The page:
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The Management of Occupational Health and Safety: Managers’ Perceptions of the Challenges, Necessary Support and Organisational Measures to support Managers

Research output: Book/ReportDoctoral thesisMonograph


Original languageEnglish
PublisherTampere University of Technology
Number of pages149
ISBN (Electronic)978-952-15-4056-1
ISBN (Print)978-952-15-4055-4
Publication statusPublished - 15 Dec 2017
Publication typeG4 Doctoral dissertation (monograph)

Publication series

NameTampere University of Technology. Publication
ISSN (Print)1459-2045


The management of occupational health and safety (OHS) in the workplace imposes a regulatory, moral and economic obligation on organisations, while the successful management of OHS contributes to both employees’ well-being and organisational performance. Hence, aspects of OHS are increasingly embodied in the overall management system of organisations and included in the managerial activities. Managers at different organisational levels play a significant role in improving OHS, with their commitment to OHS being generally considered one of the most important factors that influence successful OHS management and culture. Nevertheless, the management of OHS may be very dependent on individual managers within organisations, whereas it should actually be based on regulatory requirements and organisation-specific OHS policies and procedures. There exists a need to support managers so as to achieve real advances in OHS. In order to support both organisations and managers in the continuous improvement of OHS, information regarding effective OHS management is needed. Accordingly, information is required concerning the challenges that managers face, as well as how they can best be supported in relation to OHS management.

This study discusses the management of OHS as an aspect of managerial work and from managers’ point of view. The qualitative study aims to develop new knowledge regarding the challenges and necessary support associated with managing OHS, as well as to suggest organisational measures that can be applied to support managers’ OHSrelated work. The results are based on the prior OHS literature and three empirical substudies. In sub-study 1, thematic interviews (n=17) and qualitative inquiries (n=55) were carried out with top, middle and frontline managers from three public service organisations (a governmental expert organisation, a municipal social and healthcare service unit and a public vocational education organisation). In sub-study 2, thematic interviews (n=49) were carried out with middle and frontline managers from five industrial companies (a chemical processing company, an energy production company and three industrial service companies). In sub-study 3, a literature review and related categorisation were supplemented with thematic interviews (n=17) in a governmental expert organisation. The results of the sub-studies were used in the construction of a conceptual framework of organisational measures intended to support managers with regards to OHS management. The study approaches OHS management from the managers’ viewpoint, which has only rarely been studied.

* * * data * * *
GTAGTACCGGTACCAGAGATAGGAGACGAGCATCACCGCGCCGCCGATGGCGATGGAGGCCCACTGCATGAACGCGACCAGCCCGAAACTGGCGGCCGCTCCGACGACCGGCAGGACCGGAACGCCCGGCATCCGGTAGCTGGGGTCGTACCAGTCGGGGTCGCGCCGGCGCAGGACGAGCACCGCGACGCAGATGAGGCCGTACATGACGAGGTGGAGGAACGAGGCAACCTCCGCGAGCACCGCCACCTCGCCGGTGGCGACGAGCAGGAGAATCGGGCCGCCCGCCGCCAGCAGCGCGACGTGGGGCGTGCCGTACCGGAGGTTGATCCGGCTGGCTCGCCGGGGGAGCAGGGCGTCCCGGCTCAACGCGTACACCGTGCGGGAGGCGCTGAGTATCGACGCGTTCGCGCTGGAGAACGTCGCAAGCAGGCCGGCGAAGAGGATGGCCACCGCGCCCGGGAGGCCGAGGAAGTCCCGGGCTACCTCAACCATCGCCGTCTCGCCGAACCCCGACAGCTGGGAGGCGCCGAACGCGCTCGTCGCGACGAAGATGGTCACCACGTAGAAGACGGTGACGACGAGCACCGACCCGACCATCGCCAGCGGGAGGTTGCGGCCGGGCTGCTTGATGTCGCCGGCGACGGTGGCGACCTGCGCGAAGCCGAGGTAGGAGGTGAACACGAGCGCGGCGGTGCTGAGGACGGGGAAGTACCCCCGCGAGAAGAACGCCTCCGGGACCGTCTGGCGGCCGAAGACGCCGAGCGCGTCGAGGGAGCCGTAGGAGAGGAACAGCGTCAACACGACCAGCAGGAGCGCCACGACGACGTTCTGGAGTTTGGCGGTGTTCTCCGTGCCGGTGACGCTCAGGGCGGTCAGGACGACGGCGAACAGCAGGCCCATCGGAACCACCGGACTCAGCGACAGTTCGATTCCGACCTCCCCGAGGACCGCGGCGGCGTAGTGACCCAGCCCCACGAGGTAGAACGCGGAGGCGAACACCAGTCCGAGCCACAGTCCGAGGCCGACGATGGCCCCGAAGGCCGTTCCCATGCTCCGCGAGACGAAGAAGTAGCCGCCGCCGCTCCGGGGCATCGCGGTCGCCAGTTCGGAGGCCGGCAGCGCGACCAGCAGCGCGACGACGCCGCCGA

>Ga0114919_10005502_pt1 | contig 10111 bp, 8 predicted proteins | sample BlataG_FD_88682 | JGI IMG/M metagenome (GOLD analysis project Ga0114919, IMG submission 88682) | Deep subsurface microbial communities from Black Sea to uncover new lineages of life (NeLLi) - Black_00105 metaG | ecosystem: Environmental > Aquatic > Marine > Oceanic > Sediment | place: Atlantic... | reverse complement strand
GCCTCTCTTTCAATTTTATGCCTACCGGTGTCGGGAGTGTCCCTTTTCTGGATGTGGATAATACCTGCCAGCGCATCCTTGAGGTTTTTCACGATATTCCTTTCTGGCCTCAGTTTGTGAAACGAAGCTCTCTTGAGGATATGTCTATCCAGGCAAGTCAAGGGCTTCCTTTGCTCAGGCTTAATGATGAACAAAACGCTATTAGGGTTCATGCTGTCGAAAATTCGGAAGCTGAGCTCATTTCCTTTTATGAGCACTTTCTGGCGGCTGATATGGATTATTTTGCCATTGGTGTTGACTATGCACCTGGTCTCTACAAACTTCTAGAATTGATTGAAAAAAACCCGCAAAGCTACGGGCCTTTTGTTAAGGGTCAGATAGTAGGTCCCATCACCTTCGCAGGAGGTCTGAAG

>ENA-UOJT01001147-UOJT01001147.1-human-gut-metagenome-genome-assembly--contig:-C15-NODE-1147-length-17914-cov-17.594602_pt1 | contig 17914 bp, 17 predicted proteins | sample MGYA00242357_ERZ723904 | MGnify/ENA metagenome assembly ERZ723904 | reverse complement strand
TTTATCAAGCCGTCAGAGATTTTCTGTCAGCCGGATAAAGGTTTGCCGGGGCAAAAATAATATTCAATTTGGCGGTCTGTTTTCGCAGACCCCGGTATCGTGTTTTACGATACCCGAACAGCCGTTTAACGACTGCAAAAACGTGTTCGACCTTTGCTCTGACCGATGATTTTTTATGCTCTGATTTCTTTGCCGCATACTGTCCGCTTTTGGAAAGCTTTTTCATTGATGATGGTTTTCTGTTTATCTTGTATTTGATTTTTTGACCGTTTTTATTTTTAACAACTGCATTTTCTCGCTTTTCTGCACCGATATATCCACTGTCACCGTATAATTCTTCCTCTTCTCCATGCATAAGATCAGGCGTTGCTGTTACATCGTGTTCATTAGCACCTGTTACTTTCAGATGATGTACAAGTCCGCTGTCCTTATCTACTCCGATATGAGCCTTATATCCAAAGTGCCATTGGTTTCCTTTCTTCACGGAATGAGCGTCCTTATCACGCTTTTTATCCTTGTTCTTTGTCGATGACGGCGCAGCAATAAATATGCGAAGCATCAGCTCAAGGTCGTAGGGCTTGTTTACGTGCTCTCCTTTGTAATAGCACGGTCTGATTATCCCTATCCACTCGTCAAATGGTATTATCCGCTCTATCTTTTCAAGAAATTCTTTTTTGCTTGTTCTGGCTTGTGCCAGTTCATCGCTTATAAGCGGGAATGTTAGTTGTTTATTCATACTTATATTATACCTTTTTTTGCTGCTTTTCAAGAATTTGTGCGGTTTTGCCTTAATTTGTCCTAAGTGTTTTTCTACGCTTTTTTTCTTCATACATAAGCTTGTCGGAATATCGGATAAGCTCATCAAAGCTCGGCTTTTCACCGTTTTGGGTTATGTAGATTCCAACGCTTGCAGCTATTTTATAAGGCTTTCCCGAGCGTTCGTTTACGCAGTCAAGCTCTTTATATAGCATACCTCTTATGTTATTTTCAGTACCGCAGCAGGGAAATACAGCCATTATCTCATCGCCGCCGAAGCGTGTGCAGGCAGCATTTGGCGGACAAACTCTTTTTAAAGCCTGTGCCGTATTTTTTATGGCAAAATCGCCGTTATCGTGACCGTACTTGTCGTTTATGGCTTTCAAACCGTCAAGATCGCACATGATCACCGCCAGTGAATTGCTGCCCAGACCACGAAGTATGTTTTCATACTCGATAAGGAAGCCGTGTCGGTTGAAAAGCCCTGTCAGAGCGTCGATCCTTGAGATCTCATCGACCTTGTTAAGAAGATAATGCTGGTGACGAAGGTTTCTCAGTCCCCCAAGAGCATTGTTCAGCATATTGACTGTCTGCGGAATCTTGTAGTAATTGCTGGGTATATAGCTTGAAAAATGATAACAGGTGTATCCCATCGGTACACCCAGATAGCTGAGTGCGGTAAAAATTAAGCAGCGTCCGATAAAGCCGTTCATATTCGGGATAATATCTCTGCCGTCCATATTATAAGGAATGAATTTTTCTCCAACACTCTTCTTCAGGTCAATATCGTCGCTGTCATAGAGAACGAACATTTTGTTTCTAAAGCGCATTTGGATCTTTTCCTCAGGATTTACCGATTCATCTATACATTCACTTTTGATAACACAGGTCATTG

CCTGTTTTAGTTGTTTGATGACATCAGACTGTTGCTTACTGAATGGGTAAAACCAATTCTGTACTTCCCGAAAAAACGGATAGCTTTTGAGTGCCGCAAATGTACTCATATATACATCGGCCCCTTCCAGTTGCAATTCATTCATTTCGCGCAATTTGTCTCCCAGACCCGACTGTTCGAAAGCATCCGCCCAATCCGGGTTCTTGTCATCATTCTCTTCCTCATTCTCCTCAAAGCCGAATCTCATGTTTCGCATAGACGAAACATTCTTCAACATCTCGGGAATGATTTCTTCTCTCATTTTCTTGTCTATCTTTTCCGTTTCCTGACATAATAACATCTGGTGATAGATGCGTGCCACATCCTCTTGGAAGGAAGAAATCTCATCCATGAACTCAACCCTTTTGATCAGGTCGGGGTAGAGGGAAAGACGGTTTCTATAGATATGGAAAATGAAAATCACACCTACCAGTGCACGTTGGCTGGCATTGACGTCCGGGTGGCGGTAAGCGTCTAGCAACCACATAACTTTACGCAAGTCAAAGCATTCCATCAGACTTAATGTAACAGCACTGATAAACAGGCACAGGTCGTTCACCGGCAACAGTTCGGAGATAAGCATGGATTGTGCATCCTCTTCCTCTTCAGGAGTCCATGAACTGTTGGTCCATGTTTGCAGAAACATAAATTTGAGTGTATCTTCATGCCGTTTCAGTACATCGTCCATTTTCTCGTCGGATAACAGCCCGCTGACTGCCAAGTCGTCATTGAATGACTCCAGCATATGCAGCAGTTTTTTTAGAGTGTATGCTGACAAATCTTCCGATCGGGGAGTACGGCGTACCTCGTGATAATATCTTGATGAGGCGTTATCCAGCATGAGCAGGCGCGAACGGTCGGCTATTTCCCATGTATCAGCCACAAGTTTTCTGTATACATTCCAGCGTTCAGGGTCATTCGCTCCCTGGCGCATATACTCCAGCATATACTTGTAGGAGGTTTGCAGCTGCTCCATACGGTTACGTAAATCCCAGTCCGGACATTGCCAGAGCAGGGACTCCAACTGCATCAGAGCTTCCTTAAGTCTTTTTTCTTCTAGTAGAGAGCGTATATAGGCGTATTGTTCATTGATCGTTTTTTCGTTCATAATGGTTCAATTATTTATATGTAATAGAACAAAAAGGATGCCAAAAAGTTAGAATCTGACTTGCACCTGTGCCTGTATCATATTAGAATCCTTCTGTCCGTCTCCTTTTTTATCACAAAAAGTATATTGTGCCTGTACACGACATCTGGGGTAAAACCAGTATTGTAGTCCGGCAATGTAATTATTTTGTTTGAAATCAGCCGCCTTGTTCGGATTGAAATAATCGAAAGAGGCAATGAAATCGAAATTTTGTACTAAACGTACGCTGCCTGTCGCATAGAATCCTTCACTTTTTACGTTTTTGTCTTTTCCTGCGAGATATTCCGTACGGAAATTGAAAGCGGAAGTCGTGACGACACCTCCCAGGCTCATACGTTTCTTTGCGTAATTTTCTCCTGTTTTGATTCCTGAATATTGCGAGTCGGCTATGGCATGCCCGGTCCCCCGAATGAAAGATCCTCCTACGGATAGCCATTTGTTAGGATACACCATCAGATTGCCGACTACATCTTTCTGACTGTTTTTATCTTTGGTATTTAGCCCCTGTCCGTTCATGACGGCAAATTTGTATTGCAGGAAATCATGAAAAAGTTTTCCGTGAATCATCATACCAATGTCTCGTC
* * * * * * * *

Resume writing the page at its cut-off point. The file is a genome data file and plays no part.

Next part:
According to the participating managers, the most challenging OHS management situations found in public organisations are related to the psychosocial risks contained within the work environment. The managers considered their employees’ mental overload, instances of negligence and the consideration of individual needs to be difficult OHS issues to manage. Due to the current economic situation and the associated lack of resources, the managers perceived both pressure and concern in relation to their employees’ well-being. In the industrial organisations, managerial overload, production pressure and role conflicts were perceived as the main factors that hinder the managers' commitment to OHS. However, the managers did not request more resources from upper management, presumably due to the tight economic situation. In order to cope with difficult OHS situations, the managers focused on individual relations and emotional support from their immediate superior, their colleagues, and OHS and human resources (HR) professionals.

The conceptual framework of organisational measures intended to support managers in OHS management includes top management support regarding OHS management, uniform and simple OHS procedures, and the systematic development of OHS management. Developing consistent OHS attitudes and commitment among all the managers requires strong support on the part of top management. An emphasis on leadership development is important for managers to be able to motivate their employees’ OHS participation and compliance and, hence, improve OHS performance. Existing management development practices, for example, management training, can provide easy ways to incorporate OHS management and leadership perspectives into general management development. Developing the support, resources and understanding of managers in relation to OHS may considerably improve both employees’ well-being and the performance of organisations.

This dissertation contributes to the research by providing new knowledge regarding OHS management from the managers’ point of view, in the organisational context and in relation to organisational performance. Moreover, it provides a research-based conceptual framework for evaluating and developing OHS management within various organisations. The dissertation also provides a practical contribution by discussing OHS management as an integral part of general management and by pointing out the managers’ central role in improving OHS. Moreover, it suggests practical organisational measures to support managers and promote their consistent commitment to OHS.

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